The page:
A Bayesian approach for parameter estimation in the extended clock gene circuit of Arabidopsis thaliana.

Higham CF, Husmeier D - BMC Bioinformatics (2013)

Outline of the Arabidopsis circadian clock based on Figure 1 in [4]. The morning and evening loop elements are represented by white and grey boxes respectively. The solid lines indicate transcriptional regulation and the short dashed lines indicate post-translational regulation of TOC1 and EC by GI, ZTL and COP1. An arrow signifies activation and a block inhibition. The EC protein complex formation is denoted by the short-long dashed line. Flashes represent acute light responses and asterisks post-translational regulation by light.
© Copyright Policy - open-access
Related In: Results  -  Collection

License
Show All Figures
getmorefigures.php?uid=PMC3750527&req=5

Figure 1: Outline of the Arabidopsis circadian clock based on Figure 1 in [4]. The morning and evening loop elements are represented by white and grey boxes respectively. The solid lines indicate transcriptional regulation and the short dashed lines indicate post-translational regulation of TOC1 and EC by GI, ZTL and COP1. An arrow signifies activation and a block inhibition. The EC protein complex formation is denoted by the short-long dashed line. Flashes represent acute light responses and asterisks post-translational regulation by light.
Mentions: The circadian clock is a molecular mechansism that synchronises biological processes with the day/night cycle and is found in many organisms [1]. The presence of a clock enables an organism to anticipate and adapt to environmental change and hence use energy sources more efficiently. The mechanism includes interlocked, transcriptional feedback loops. Pokhilko et al. built a mathematical model of the plant circadian clock in order to understand the behaviour, mechanisms and properties of the system [2]. Recent experiments show that three plant-specific proteins ELF3, ELF4 and LUX form an evening complex (EC) which binds to the promoters of target genes [3]. This has led to a revision of the model [4]. The latest version of the clock model, illustrated in Figure 1, represents interconnected morning and evening loops in a three loop structure. The morning loop comprises transcription factors LHY and CCA1, which activate the expression of PRR9 PRR7 and PRR5/NI. The transcriptional co-regulators PRR9, PRR7 and PRR5 inhibit LHY and CCA1 expression by binding to their promoters. The evening loop, previously represented by TOC and a hypothetical gene (Y), introduced by Locke et al. [5] is now represented by TOC, LUX, ELF3 and ELF4.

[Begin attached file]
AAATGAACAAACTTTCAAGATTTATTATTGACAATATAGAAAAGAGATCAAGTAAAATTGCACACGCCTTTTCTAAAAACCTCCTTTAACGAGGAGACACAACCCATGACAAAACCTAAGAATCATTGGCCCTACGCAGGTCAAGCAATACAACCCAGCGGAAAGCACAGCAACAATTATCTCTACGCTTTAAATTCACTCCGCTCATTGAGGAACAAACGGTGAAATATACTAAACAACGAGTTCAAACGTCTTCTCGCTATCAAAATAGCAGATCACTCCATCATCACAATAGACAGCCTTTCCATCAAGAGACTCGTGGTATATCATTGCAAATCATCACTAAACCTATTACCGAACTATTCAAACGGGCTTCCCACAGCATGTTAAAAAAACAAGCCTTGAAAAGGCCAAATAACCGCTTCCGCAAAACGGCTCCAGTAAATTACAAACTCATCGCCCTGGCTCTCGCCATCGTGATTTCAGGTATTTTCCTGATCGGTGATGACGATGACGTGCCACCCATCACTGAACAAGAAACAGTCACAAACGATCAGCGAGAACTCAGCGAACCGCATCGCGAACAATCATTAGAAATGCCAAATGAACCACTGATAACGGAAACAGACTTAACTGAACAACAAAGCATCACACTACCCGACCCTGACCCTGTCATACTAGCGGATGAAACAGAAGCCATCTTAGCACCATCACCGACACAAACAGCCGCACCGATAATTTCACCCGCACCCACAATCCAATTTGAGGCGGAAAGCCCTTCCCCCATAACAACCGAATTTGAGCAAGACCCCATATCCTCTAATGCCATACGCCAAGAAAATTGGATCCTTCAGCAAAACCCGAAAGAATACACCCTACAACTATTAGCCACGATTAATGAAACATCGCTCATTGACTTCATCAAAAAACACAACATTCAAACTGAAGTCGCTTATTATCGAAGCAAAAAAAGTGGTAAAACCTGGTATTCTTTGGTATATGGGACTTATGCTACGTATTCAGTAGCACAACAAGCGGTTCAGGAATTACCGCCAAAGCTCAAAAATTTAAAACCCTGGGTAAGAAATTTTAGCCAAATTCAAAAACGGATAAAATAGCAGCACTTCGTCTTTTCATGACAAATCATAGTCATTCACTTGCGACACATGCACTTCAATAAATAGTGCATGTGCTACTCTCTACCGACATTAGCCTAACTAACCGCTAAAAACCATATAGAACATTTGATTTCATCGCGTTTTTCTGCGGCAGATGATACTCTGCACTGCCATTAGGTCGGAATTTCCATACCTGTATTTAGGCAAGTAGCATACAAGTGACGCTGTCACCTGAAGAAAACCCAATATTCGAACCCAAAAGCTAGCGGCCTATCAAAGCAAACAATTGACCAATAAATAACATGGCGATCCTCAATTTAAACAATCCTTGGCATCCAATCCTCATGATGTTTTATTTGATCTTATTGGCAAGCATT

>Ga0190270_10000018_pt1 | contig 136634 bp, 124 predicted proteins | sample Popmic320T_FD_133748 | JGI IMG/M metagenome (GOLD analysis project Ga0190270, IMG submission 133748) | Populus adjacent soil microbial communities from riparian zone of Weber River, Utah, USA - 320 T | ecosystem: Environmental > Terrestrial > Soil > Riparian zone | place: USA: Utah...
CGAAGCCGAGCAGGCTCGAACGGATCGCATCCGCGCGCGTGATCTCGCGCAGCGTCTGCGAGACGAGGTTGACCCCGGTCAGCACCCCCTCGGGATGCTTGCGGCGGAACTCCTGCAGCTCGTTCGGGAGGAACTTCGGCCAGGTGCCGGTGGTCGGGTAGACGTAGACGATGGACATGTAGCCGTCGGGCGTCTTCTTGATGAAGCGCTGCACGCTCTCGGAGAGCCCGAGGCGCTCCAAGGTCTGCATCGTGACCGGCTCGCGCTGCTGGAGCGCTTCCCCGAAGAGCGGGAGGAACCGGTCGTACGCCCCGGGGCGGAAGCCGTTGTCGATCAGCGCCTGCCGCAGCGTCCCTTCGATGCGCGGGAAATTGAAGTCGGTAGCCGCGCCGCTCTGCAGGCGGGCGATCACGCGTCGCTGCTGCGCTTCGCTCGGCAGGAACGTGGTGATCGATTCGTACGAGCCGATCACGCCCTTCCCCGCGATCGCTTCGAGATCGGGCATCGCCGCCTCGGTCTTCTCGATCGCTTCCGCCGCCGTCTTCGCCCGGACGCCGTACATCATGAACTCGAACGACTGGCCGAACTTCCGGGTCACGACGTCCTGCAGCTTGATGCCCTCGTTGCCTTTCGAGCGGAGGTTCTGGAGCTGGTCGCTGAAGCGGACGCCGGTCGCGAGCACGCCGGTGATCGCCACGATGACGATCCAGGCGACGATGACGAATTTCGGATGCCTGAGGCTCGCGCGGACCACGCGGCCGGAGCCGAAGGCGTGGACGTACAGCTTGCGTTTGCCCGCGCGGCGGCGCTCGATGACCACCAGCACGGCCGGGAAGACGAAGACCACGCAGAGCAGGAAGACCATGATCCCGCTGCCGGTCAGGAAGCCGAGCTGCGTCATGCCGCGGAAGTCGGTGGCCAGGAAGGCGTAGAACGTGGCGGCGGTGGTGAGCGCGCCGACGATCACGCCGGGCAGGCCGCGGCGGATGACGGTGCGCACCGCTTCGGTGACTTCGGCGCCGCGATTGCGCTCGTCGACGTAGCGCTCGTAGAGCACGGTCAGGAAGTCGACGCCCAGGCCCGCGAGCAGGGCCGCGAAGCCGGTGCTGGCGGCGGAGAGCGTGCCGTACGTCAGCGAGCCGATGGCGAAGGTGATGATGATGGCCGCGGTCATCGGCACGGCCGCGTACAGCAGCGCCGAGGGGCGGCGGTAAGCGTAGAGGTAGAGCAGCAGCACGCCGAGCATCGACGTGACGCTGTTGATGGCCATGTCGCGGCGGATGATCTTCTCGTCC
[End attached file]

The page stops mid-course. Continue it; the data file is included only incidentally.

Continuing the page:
Bottom Line: The parameters have been fitted heuristically to available gene expression time series data and the calibrated model has been shown to reproduce the behaviour of the clock components.Ongoing work is extending the clock model to cover downstream effects, in particular metabolism, necessitating further parameter estimation and model selection.Using an efficient adaptive MCMC proposed by Haario et al. and working in a high performance computing setting, we quantify the posterior distribution around the proposed parameter values and explore the basin of attraction.

View Article: PubMed Central - HTML - PubMed

ABSTRACT
The circadian clock is an important molecular mechanism that enables many organisms to anticipate and adapt to environmental change. Pokhilko et al. recently built a deterministic ODE mathematical model of the plant circadian clock in order to understand the behaviour, mechanisms and properties of the system. The model comprises 30 molecular species (genes, mRNAs and proteins) and over 100 parameters. The parameters have been fitted heuristically to available gene expression time series data and the calibrated model has been shown to reproduce the behaviour of the clock components. Ongoing work is extending the clock model to cover downstream effects, in particular metabolism, necessitating further parameter estimation and model selection. This work investigates the challenges facing a full Bayesian treatment of parameter estimation. Using an efficient adaptive MCMC proposed by Haario et al. and working in a high performance computing setting, we quantify the posterior distribution around the proposed parameter values and explore the basin of attraction. We investigate if Bayesian inference is feasible in this high dimensional setting and thoroughly assess convergence and mixing with different statistical diagnostics, to prevent apparent convergence in some domains masking poor mixing in others.

Show MeSH
Related in: MedlinePlus